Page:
Kinomic Technology

Kinomic profiling is achieved using the PamStation®12 Platform Technology (PamGene, International, Den Bosch, The Netherlands) that is a high-content phospho-peptide substrate microarray system.

In the PamStation®12 system, active kinases within a cellular/tissue lysate will phosphorylate specific peptide substrates within the microarray which survey the particular kinome (tyrosine or serine/threonine kinome) of interest. These phosphorylation events are detected using fluorescently-labeled anti-phospho-tryosine or anti-phospho-serine/threonine antibodies in real time with kinetic evaluation. Cell lysates are prepared using M-Per lysis buffer with protease and phosphatase inhibitor cocktails (Pierce). The PamChips® are blocked in 2% Bovine Serum Albumin (BSA). Following protein concentration determination (by BCA assay), 5-10 μg of protein for the PTK chip (~1 μg for the STK) will be loaded per well of the PamChip along with standard kinase buffer (Supplied by PamGene), 100 μM ATP, and FITC-labeled anti-phospho-tyrosine (for PTK) or phosphoserine/threonine (for STK) antibodies. For each PamChip®, 4 separate samples can be assayed since each of the wells contains the peptide substrate microarray surveying the tyrosine kinome (PTK) or serine/threonine (STK) kinome. The PamChips® can be assayed 3 chips at a time allowing for 4 samples in triplicate to be assayed at once.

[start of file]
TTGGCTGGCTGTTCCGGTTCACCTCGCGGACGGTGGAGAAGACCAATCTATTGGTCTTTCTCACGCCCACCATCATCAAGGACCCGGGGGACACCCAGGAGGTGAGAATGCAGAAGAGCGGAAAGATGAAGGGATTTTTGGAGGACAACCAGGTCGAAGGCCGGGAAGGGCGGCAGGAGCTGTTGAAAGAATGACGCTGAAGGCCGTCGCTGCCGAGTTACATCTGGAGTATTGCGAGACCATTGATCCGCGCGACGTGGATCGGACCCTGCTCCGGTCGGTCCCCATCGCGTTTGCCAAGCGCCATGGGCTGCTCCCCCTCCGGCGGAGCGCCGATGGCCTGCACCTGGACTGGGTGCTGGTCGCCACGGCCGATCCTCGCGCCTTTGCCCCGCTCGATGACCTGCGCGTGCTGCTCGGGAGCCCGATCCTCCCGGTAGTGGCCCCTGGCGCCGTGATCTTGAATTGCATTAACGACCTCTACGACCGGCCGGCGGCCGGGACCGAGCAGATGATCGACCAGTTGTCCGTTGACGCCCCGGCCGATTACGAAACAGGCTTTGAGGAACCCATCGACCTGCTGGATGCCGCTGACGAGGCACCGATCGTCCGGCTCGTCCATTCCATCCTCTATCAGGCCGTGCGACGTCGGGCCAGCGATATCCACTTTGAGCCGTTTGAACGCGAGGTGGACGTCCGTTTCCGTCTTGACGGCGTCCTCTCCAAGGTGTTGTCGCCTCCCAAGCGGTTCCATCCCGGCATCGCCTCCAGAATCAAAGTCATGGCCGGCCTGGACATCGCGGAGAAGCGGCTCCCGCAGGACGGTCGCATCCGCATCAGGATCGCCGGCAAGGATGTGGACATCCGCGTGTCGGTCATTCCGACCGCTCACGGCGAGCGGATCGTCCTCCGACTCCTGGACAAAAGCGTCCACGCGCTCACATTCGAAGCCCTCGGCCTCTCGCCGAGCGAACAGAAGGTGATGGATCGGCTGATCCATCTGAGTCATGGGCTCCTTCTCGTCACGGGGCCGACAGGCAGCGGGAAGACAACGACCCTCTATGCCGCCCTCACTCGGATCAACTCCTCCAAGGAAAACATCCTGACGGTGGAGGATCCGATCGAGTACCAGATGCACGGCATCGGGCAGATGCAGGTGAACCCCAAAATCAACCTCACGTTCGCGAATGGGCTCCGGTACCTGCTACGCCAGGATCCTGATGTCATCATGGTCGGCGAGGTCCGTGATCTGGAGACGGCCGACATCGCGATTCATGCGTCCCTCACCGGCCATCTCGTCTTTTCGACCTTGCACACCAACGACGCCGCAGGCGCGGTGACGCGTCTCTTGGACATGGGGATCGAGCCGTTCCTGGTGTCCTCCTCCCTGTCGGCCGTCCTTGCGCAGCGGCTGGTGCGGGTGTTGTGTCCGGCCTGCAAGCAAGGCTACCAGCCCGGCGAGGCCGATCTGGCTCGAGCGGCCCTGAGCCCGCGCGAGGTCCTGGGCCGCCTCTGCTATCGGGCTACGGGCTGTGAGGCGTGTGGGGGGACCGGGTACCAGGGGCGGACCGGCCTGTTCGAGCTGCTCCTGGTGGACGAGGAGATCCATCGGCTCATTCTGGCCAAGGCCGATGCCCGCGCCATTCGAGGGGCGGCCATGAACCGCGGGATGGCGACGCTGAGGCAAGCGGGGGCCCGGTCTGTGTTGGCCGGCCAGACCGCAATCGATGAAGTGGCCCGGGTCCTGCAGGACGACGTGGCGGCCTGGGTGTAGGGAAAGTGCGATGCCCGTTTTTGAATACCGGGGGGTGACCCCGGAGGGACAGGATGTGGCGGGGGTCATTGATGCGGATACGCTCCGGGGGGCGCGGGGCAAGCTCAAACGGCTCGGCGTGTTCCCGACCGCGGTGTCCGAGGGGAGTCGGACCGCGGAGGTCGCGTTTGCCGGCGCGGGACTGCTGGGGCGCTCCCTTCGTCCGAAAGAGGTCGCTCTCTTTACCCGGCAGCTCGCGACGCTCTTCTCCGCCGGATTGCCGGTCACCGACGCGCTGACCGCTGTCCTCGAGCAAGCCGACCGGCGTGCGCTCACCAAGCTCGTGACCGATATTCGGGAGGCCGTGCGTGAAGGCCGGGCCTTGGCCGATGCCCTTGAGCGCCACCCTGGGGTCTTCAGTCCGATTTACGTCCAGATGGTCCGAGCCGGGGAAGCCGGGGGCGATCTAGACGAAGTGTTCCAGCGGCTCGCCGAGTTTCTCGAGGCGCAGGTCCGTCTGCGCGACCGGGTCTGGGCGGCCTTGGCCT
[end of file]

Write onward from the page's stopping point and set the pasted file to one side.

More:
The assay mix is pumped through the PamChips® with a kinetic image capture program (Evolve software, PamGene) in which exposures of phosphorylated peptide substrates are taken as frequently as every 6 seconds for the length of the program (45-90 minutes). The BioNavigator software platform (PamGene) provides a means to analyze the raw data and perform virtually any manipulation of the data. The BioNavigator Microarray software works seamlessly with the open source microarray statistical package, R, commercial products such as GeneSpring as well as knowledge bases such as MetaCore (GeneGo, Inc., a Thomson-Reuters Company), to develop pathway maps and biological networks.